The question: I'm recently pregnant and wondering who to see for my prenatal care: a midwife, family doctor or obstetrician? Any suggestions and is one option better than the other?
The answer: Pregnancy and birth are life-changing experiences that involve many physical and emotional changes, so it's important to feel comfortable and confident in the care and guidance you receive from your health-care provider.
Ultimately, the decision of who to see for your prenatal care is a personal choice that depends on your wishes for how the pregnancy and birth will go, your previous pregnancy history and if you are considered high or low risk. For some, where you live will also influence what choices you have due to availability of the different types of providers.
Midwives, family doctors and obstetricians are all qualified to provide safe and comprehensive prenatal care for women during their pregnancy, labour and birth. They can all order the same tests during pregnancy such as ultrasounds and blood work. Each type of health provider offers a different style of care which will match different people's preferences.
The first thing to consider when making this decision is the level of one-on-one interaction you prefer from your health-care provider. If you are looking for a more personalized experience with minimal intervention, a midwife could be a good option. Midwives tend to spend more time with their patients, with the average visit length being approximately 30 to 60 minutes. Family doctors tend to spend approximately 10 to 15 minutes per visit, while obstetrician visits are often shorter.
In general, most midwives follow their patients throughout their pregnancy and will be there for the labour and birth. For family doctors and obstetricians, they are usually part of a call group that rotates evenings on-call so it is not a guarantee that you will be with the same doctor who has followed you through the pregnancy. If this is a concern for you, most family doctors and obstetricians do offer a "meet and greet" evening, so that you can be familiar with the other potential doctors in their call group who may be there for the delivery.
Midwives tend to be non-interventional in their approach, with their focus of care being to guide you toward as natural a birth as possible. They tend to do less monitoring during the labour process and will use techniques other than medication for pain management. This being said, if medication or an epidural is needed for pain relief, they could still access this in the hospital setting.
The next consideration is if your pregnancy is considered high or low risk. If you have a preexisting medical condition such as epilepsy, high blood pressure, heart disease, or diabetes, you may be considered high risk. If this is the case, you may be referred to an obstetrician for support. This may be a one time visit and then the obstetrician may do shared care with either your family doctor or midwife, or they will assume care for the remainder of the pregnancy depending on the situation.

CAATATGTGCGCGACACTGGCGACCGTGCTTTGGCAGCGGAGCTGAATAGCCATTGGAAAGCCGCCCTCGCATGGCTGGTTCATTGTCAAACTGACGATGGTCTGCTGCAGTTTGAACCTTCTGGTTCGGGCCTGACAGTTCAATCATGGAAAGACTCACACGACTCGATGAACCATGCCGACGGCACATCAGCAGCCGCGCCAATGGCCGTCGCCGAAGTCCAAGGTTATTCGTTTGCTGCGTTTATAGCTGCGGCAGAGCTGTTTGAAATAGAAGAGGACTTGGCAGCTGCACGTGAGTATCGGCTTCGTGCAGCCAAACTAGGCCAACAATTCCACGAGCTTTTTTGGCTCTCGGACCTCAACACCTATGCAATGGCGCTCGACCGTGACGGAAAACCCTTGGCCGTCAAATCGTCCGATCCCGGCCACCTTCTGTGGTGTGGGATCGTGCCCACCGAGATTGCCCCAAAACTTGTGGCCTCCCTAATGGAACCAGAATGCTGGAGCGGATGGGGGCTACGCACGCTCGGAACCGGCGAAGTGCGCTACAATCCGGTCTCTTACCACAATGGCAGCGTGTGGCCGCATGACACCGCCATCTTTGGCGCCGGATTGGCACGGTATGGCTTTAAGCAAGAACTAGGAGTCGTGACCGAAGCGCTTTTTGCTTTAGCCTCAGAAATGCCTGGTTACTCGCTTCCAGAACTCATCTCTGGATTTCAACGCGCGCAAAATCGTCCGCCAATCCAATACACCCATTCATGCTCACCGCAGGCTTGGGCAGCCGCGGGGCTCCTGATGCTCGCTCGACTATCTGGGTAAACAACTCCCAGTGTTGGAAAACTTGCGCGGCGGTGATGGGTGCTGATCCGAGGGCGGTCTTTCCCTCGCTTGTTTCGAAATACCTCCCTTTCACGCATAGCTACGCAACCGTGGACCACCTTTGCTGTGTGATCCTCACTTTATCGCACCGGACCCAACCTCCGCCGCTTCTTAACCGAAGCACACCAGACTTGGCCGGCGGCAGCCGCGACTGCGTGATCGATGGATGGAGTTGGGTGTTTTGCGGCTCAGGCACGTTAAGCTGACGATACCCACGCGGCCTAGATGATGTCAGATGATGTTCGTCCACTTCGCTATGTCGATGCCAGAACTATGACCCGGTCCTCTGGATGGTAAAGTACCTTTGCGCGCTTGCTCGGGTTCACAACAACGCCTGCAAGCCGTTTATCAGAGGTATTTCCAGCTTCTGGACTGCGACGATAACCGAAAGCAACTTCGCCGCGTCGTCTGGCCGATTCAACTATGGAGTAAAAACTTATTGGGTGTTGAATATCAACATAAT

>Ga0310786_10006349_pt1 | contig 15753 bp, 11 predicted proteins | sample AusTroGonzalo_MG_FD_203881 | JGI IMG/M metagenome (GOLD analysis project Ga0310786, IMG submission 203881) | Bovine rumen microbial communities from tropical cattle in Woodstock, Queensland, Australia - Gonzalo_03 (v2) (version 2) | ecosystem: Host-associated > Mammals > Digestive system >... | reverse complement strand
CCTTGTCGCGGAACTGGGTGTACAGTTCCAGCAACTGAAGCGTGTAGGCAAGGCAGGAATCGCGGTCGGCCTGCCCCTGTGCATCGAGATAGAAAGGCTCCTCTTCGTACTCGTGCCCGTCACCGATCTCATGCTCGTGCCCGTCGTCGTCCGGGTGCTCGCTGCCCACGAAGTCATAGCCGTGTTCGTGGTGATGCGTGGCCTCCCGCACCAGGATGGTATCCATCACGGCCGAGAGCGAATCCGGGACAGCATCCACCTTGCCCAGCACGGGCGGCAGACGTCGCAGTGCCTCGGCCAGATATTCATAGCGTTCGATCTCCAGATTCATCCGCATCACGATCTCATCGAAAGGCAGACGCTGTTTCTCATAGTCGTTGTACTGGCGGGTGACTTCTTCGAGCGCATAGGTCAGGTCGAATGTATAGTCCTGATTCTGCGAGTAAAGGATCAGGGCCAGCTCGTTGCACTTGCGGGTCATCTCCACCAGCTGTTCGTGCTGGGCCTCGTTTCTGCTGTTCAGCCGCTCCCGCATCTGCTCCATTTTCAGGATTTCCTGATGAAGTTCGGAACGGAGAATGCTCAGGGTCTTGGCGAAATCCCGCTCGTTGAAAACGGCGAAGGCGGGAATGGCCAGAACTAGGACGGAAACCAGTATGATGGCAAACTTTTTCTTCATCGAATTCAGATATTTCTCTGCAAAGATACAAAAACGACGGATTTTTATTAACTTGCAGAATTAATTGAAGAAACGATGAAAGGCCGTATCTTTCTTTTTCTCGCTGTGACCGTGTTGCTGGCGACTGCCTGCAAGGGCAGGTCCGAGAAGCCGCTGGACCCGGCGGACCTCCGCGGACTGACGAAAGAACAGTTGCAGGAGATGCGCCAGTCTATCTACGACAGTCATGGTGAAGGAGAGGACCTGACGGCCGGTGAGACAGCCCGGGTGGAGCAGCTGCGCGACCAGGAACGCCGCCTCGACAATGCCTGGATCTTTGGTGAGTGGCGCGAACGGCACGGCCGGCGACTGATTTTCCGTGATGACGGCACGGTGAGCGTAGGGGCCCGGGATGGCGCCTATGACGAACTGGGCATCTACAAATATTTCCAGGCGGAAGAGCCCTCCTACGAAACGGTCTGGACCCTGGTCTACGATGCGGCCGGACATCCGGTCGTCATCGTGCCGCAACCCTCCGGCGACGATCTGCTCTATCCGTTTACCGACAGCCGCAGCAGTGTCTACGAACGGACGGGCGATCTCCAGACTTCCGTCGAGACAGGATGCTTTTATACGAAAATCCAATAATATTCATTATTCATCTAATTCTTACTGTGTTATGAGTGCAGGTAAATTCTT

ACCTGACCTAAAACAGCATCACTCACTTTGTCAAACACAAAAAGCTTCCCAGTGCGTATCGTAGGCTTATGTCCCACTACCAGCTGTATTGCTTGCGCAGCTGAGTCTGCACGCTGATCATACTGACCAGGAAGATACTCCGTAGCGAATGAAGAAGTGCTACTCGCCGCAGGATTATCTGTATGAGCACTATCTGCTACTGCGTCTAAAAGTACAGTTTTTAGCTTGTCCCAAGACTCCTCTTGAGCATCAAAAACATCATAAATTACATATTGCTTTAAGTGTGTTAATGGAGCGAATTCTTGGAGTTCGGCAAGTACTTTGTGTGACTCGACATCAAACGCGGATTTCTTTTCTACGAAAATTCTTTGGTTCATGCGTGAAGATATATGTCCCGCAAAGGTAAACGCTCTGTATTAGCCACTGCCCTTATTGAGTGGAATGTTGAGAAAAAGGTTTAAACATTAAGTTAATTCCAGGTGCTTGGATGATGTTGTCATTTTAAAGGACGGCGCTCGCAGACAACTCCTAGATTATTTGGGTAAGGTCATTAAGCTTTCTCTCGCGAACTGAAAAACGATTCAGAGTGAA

If you are followed by a midwife or family doctor and a complication arises in the labour or delivery process, an obstetrician can be called upon for support.
It's important to consider postpartum care as well. For midwives, they will do a visit in the home after birth and help with breastfeeding and baby care until approximately six to eight weeks. For family doctors, they will see your baby in the office within the first few days of birth, can support breastfeeding concerns that arise, and then often will follow you and the baby for ongoing care. Obstetricians will do a check in at six weeks postpartum and then you would return to your family doctor for your ongoing primary care.
Access is the final consideration. Midwifery is not available in all parts of the country and it is only covered by provincial health plans in British Columbia, Alberta, Manitoba, Ontario and Quebec. In more remote areas, only family doctors are available to provide prenatal care.
Regardless of the reason, in the end, the most important factor to consider is finding someone who respects your wishes, is appropriate for your individual needs and practices in the right setting for you for this important time in your life.
Dr. Sheila Wijayasinghe is the medical director at the Immigrant Womens' Health Centre, works as a staff physician at St. Michael's Hospital in their Family Practice Unit and at Hassle Free Clinic, and established and runs an on-site clinic at Women's Habitat Shelter in Etobicoke.
Click here to submit your questions. Our Health Experts will answer select questions, which could appear in The Globe and Mail and/or on The Globe and Mail website. Your name will not be published if your question is chosen.
The content provided in The Globe and Mail's Ask a Health Expert centre is for information purposes only and is neither intended to be relied upon nor to be a substitute for professional medical advice, diagnosis or treatment.